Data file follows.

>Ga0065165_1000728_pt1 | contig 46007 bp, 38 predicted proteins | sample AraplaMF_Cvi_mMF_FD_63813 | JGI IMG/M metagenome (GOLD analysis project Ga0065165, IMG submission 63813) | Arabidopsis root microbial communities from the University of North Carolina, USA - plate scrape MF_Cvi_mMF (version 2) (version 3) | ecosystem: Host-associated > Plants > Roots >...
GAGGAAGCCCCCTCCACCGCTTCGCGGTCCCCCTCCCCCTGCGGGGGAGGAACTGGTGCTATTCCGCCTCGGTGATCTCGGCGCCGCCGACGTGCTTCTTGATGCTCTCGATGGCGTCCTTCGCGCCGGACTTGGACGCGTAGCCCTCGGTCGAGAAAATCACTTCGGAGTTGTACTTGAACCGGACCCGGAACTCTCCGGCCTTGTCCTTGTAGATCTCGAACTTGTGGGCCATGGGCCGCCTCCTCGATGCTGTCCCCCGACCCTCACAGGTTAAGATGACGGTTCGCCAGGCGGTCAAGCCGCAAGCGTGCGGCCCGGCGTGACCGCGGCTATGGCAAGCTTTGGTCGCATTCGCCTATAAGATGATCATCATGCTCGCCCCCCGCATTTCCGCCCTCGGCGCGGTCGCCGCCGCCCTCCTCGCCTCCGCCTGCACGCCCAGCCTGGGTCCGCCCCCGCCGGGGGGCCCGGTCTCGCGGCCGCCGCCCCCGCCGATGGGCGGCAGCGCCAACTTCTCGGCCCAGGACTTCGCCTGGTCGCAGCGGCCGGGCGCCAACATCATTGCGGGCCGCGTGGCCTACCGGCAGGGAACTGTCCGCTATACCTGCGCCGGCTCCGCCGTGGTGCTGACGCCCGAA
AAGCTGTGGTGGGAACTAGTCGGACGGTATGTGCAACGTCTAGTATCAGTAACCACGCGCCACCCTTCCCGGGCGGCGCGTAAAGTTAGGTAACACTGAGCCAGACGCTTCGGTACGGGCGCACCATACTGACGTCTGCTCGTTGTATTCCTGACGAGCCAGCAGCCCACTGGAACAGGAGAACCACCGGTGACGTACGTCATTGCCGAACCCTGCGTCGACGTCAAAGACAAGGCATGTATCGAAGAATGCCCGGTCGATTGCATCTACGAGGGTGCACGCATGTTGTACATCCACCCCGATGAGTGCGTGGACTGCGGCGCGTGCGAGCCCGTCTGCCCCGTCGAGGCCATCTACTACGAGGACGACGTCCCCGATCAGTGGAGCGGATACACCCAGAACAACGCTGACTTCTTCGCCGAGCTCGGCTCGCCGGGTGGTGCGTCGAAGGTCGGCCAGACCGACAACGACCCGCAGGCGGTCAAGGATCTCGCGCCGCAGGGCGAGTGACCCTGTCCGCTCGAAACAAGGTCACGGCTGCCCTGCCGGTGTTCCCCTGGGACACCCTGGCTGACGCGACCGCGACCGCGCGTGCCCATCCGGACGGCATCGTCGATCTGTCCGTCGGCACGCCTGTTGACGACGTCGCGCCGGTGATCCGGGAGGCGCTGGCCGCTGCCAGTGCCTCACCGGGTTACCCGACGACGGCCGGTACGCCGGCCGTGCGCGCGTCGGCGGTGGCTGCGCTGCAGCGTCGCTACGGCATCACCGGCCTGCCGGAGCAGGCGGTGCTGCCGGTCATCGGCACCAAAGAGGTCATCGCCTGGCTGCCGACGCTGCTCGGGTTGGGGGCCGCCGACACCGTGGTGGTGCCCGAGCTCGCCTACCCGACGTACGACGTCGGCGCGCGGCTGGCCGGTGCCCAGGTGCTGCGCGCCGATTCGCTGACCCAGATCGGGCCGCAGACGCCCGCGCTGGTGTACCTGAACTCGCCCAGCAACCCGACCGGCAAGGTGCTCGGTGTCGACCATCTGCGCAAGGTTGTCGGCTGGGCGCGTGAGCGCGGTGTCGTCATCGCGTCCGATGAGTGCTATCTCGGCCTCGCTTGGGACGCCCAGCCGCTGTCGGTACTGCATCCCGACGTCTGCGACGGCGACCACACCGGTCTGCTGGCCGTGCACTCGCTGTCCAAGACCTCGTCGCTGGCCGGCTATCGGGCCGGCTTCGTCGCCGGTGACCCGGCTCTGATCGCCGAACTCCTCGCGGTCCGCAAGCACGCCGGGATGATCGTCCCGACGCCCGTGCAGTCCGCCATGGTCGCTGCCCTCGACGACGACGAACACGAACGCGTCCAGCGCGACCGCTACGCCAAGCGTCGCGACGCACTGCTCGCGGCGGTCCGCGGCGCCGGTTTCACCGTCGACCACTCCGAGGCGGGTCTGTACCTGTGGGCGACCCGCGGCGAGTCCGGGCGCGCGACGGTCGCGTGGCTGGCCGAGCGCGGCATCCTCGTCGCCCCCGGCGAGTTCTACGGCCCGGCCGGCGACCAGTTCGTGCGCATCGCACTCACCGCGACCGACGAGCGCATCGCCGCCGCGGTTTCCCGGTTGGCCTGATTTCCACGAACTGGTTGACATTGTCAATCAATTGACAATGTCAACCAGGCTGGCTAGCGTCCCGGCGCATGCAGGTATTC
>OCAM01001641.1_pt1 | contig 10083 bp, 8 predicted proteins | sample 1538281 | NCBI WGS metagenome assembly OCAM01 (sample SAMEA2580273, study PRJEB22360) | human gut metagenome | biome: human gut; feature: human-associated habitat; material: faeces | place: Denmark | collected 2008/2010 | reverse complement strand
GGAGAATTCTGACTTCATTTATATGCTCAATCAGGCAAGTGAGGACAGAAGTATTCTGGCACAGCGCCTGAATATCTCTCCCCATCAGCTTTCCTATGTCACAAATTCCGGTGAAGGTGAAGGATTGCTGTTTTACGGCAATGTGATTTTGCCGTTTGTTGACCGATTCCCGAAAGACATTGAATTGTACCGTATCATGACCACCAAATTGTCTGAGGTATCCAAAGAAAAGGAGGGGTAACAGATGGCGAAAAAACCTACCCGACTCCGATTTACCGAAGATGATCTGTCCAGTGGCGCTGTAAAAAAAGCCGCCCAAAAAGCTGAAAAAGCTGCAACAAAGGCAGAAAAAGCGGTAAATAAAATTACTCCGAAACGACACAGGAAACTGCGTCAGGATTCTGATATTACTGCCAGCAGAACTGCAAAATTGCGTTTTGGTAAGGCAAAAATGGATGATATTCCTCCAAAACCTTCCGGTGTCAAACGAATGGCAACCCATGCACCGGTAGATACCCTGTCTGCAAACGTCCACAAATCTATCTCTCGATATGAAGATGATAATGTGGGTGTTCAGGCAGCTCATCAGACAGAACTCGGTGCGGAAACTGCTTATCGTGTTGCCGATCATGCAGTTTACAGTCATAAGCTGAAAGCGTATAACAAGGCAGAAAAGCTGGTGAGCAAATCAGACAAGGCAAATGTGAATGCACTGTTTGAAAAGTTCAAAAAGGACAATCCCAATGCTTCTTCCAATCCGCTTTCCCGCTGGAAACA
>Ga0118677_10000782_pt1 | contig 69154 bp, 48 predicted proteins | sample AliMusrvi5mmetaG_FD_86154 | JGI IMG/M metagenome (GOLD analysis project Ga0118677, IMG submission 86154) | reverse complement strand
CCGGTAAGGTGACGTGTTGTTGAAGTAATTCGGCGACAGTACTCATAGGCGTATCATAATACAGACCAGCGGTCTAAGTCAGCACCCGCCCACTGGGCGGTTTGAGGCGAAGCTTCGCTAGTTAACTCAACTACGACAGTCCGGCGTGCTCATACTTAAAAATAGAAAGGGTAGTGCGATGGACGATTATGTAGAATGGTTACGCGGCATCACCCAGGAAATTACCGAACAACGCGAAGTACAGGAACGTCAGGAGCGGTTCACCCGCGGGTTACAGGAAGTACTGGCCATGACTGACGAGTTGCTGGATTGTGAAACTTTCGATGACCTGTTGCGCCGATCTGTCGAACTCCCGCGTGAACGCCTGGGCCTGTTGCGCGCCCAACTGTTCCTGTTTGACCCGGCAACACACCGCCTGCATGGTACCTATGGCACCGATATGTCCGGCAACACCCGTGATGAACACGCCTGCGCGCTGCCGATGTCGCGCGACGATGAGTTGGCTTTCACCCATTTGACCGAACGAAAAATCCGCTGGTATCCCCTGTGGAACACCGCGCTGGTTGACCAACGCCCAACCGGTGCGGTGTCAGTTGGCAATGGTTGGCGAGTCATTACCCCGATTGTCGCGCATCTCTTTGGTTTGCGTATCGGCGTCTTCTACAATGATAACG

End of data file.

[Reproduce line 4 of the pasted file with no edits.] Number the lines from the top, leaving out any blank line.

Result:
>OCAM01001641.1_pt1 | contig 10083 bp, 8 predicted proteins | sample 1538281 | NCBI WGS metagenome assembly OCAM01 (sample SAMEA2580273, study PRJEB22360) | human gut metagenome | biome: human gut; feature: human-associated habitat; material: faeces | place: Denmark | collected 2008/2010 | reverse complement strand